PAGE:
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Get Your Shots for School Early
County Health Department helps you get ready for the first day of school

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San Mateo County Health officials want to remind parents to make sure their children’s vaccines are current before the first day of school or child care. State law requires that students receive certain vaccines or they won’t be permitted to attend school or child care, unless they have a valid exemption. This can be challenging for busy parents who are preparing their kids to enter kindergarten or child care for the first time.

State law requires that students receive certain vaccines or they won’t be permitted to attend school or child care, unless they have a valid exemption. This can be challenging for busy parents who are preparing their kids to enter kindergarten or child care for the first time. Parents should also be aware that vaccinations are also required for students entering seventh grade.

Immunizations are considered one of the greatest achievements in public health and medical science and protect children and families from vaccine-preventable diseases.

Some children are unable to be vaccinated because of health reasons, and they rely on the collective immunity of those around them. This was the case for Rhett Krawitt, now 8 years old, who drew national attention during a measles outbreak December 2014 through spring 2015 that originated at Disneyland. Rhett could not be vaccinated against measles because of his leukemia treatment. Rhett bravely advocated for better vaccination coverage, and his public efforts contributed to the passage of California Senate Bill 277, which removed personal belief exemptions from required childhood vaccinations.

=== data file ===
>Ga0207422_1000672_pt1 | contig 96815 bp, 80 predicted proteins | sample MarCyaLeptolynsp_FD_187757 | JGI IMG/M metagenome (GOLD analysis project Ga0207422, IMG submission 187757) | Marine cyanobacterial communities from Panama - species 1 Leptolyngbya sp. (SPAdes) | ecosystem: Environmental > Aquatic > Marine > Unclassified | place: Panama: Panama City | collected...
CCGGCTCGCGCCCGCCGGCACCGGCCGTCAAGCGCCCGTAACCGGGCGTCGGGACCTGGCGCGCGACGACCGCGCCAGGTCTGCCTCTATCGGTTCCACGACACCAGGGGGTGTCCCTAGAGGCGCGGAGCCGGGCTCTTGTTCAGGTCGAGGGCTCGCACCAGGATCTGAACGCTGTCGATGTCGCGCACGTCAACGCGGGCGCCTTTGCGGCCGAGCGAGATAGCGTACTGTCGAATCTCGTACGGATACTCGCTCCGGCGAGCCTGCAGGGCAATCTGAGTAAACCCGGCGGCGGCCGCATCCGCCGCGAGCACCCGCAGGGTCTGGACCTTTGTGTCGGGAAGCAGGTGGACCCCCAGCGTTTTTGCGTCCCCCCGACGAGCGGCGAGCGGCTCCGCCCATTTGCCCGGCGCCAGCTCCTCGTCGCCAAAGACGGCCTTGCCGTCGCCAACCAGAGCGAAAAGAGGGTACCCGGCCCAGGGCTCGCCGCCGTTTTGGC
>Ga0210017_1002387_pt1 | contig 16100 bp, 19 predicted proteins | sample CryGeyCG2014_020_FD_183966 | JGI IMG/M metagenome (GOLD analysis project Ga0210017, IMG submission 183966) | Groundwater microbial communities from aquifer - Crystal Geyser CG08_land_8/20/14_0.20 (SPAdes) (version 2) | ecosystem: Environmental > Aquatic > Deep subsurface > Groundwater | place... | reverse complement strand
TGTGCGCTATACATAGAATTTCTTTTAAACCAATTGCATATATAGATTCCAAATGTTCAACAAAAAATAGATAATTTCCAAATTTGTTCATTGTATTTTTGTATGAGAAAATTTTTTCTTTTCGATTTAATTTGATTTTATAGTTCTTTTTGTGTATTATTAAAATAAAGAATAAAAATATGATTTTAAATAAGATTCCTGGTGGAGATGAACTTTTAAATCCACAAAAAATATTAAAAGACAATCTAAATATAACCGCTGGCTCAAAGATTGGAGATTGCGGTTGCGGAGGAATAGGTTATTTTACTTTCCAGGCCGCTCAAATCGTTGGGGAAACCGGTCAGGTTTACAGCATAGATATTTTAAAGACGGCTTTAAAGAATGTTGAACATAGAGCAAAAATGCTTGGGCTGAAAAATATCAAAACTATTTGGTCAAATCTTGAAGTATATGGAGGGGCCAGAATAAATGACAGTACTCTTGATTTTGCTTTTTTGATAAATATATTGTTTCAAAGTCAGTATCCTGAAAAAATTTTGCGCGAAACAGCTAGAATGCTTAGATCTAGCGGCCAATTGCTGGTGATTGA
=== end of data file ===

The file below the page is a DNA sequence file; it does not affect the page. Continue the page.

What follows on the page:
“Making vaccinations part of your preparation to return back to school is an important step for the new school year,” said Dr. Scott Morrow, San Mateo County Health Officer. “Often parents are finding fall vaccination appointments filled up so we urge parents to get an early jump on this flu season.”

The federal Centers for Disease Control and Prevention recommends an annual flu vaccination for everyone six months of age or older. Parents should make an appointment for vaccines at their child’s regular doctor’s office or clinic. Children without health insurance, with Medi-Cal, or of American Indian or Alaskan Native descent may be eligible for vaccines at low or no cost through the Vaccines for Children (VFC) Program. Find doctors or a clinic that participates in the VFC Program by visiting eziz.org/vfc/provider-locations. For more information on school and child care vaccination requirements and rates, please visit www.shotsforschool.org.

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